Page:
Passing preschool, failing high school
Education | Leigh Jones
President Barack Obama visited Decatur, Ga., today to tout the state’s pre-kindergarten program and propose expanding national early childhood education to cover all 4-year-olds.
The president toured a preschool just outside Atlanta and met with students and teachers. As he left, he said: “If you're looking for a good bang for your education buck, this is it right here.”
But the president might not have been so bullish on Georgia education if he’d stopped by some of the state’s high schools. Georgia has one of the highest dropout rates in the nation, with only 67.4 percent of students graduating in 2011.
In the state’s largest urban area, where students should benefit most from the educational boost early childhood education is supposed to provide, only about half of students graduate high school. Last year, Atlanta Public Schools reported a 52 percent graduation rate for 2011, according to The Atlanta Journal-Constitution.
Supporters of early childhood education programs like Head Start say children do get a boost from targeted learning in preschool classes. They acknowledge the advantage wears off but blame elementary, middle and high schools for the failure.
“Study after study shows that the earlier a child starts learning, the better he or she does down the road," President Obama said this afternoon. “But here's the thing: We are not doing enough to give all of our kids that chance.”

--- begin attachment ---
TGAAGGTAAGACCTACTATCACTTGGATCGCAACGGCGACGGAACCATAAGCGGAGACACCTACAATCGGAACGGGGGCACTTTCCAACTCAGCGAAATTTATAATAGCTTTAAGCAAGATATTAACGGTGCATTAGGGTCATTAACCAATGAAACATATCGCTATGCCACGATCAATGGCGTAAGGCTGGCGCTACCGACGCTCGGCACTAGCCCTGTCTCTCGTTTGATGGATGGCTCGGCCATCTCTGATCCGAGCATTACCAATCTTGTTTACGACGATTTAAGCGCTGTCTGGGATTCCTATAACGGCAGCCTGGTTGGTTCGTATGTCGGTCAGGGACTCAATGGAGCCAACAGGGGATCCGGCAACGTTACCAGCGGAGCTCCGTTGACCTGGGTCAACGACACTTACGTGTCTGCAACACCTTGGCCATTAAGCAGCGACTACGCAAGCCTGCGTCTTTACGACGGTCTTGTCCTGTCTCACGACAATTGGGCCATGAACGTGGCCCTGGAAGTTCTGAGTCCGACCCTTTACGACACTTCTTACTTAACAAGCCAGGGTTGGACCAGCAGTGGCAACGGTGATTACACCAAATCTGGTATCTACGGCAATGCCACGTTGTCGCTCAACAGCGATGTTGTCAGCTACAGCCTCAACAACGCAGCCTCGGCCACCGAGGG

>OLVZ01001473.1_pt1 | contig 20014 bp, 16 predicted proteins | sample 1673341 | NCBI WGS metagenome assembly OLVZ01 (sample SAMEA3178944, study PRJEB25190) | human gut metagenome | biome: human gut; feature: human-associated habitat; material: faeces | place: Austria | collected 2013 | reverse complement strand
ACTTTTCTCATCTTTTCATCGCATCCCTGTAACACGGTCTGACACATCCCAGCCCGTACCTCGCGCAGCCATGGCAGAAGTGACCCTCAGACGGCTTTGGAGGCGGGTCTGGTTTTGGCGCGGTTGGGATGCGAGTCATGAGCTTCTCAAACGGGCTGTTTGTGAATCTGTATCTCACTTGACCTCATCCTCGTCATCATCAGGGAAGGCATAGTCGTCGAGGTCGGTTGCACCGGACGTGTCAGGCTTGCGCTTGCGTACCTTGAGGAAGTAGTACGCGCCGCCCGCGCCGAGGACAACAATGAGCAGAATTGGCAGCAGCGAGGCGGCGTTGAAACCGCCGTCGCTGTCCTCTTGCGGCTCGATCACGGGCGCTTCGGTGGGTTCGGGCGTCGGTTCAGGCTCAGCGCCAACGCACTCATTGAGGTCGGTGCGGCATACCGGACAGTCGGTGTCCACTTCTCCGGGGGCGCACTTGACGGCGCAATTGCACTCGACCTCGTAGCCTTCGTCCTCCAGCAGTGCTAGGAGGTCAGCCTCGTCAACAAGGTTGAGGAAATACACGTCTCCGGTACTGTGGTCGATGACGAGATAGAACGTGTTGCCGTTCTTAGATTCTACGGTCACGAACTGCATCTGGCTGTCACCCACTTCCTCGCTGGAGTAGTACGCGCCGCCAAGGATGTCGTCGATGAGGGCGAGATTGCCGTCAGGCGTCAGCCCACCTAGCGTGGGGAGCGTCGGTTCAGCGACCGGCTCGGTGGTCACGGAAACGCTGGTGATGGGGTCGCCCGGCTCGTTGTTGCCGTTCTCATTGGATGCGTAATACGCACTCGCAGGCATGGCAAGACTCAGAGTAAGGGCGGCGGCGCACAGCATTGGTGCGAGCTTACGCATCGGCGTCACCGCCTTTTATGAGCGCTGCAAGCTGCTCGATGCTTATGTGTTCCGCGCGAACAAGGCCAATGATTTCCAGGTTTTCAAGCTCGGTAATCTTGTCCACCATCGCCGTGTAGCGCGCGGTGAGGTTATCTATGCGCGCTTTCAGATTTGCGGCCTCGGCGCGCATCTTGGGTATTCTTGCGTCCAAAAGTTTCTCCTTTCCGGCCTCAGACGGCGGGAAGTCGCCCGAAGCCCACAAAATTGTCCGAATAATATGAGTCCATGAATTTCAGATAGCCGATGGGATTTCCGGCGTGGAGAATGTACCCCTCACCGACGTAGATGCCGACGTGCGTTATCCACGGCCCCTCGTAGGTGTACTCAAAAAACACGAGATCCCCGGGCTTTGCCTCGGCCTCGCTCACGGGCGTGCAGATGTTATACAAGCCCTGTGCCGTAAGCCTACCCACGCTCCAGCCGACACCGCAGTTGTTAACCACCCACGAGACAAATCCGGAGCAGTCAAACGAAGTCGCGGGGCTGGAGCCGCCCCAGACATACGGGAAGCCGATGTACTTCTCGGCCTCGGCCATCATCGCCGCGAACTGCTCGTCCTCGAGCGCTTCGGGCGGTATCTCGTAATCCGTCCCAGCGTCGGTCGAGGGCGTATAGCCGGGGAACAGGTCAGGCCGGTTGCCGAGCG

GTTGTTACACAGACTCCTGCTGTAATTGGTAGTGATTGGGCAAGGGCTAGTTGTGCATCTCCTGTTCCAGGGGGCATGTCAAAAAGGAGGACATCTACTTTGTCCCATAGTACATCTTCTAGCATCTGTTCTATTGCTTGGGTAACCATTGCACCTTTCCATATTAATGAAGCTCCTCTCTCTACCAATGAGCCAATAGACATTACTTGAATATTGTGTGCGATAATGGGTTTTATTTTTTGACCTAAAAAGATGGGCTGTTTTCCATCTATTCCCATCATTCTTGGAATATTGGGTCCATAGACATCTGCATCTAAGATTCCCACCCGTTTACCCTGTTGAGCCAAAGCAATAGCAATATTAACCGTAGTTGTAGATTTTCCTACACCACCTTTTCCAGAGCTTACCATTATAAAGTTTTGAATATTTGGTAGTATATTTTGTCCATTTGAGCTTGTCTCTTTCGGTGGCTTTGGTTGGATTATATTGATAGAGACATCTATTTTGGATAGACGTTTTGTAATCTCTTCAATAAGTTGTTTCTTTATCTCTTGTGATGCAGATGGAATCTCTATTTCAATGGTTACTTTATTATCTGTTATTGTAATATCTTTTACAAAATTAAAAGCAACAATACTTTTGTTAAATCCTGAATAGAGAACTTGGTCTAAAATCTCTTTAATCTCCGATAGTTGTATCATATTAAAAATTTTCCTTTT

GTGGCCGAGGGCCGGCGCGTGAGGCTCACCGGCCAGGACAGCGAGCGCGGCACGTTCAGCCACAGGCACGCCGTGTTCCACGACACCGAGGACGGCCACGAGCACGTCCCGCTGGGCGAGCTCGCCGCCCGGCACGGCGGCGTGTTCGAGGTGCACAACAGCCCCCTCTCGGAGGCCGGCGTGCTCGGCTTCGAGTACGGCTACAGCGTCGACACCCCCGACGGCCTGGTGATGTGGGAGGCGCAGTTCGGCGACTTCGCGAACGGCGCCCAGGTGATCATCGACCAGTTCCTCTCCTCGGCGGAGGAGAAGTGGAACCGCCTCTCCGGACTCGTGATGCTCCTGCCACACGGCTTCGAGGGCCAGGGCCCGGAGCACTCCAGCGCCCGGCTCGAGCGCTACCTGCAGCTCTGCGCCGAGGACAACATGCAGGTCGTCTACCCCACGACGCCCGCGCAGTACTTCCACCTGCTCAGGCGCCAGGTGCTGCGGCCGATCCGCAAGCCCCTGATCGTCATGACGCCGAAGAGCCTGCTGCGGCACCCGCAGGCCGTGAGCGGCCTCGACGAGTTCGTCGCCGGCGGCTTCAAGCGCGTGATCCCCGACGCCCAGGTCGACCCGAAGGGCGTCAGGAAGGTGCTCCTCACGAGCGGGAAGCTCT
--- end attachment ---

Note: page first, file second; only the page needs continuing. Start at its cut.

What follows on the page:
The president first mentioned his plan to expand preschool programs during Tuesday’s State of the Union address. Two days later, the White House provided more details: the government will pay for public preschool for any 4-year-old whose family income is 200 percent or less than the federal poverty level. That’s a lower threshold than the current Head Start program, which only serves children of families that fall below 130 percent of the poverty line.
Obama also wants to let communities and child care providers compete for grants to serve children 3 and younger, starting from birth.
But none of the proposals includes a price tag. Head Start already costs $8 billion each year, and even government analysts say its ineffective.
In a report released late last year, the Department of Health and Human Services said students in the Head Start program weren’t any farther along than students in the same demographic who didn’t attend the program. Critics cite the study as proof the costly investment has been a waste of money.
And under the president’s proposal, states will be left to pick up most of the tab. Georgia, funds its program with proceeds from the state’s lottery. But legislators have been forced to cut class time and increase class sizes in recent years to make up for funding shortfalls. The program serves about 84,000 students annually and has a waiting list.
Critics of the president’s expansion plans say states struggling to dig out from the economic downturn and pay for existing commitments will have a hard time swallowing the preschool expansion.
"There's reason for huge skepticism," said Mike Petrilli, executive vice president of the Thomas B. Fordham Institute, a conservative education think tank. "Most states are still in a ditch financially, and it's going to be a couple years before they're out of it. … I don't know where the states are going to come up with the money for this."
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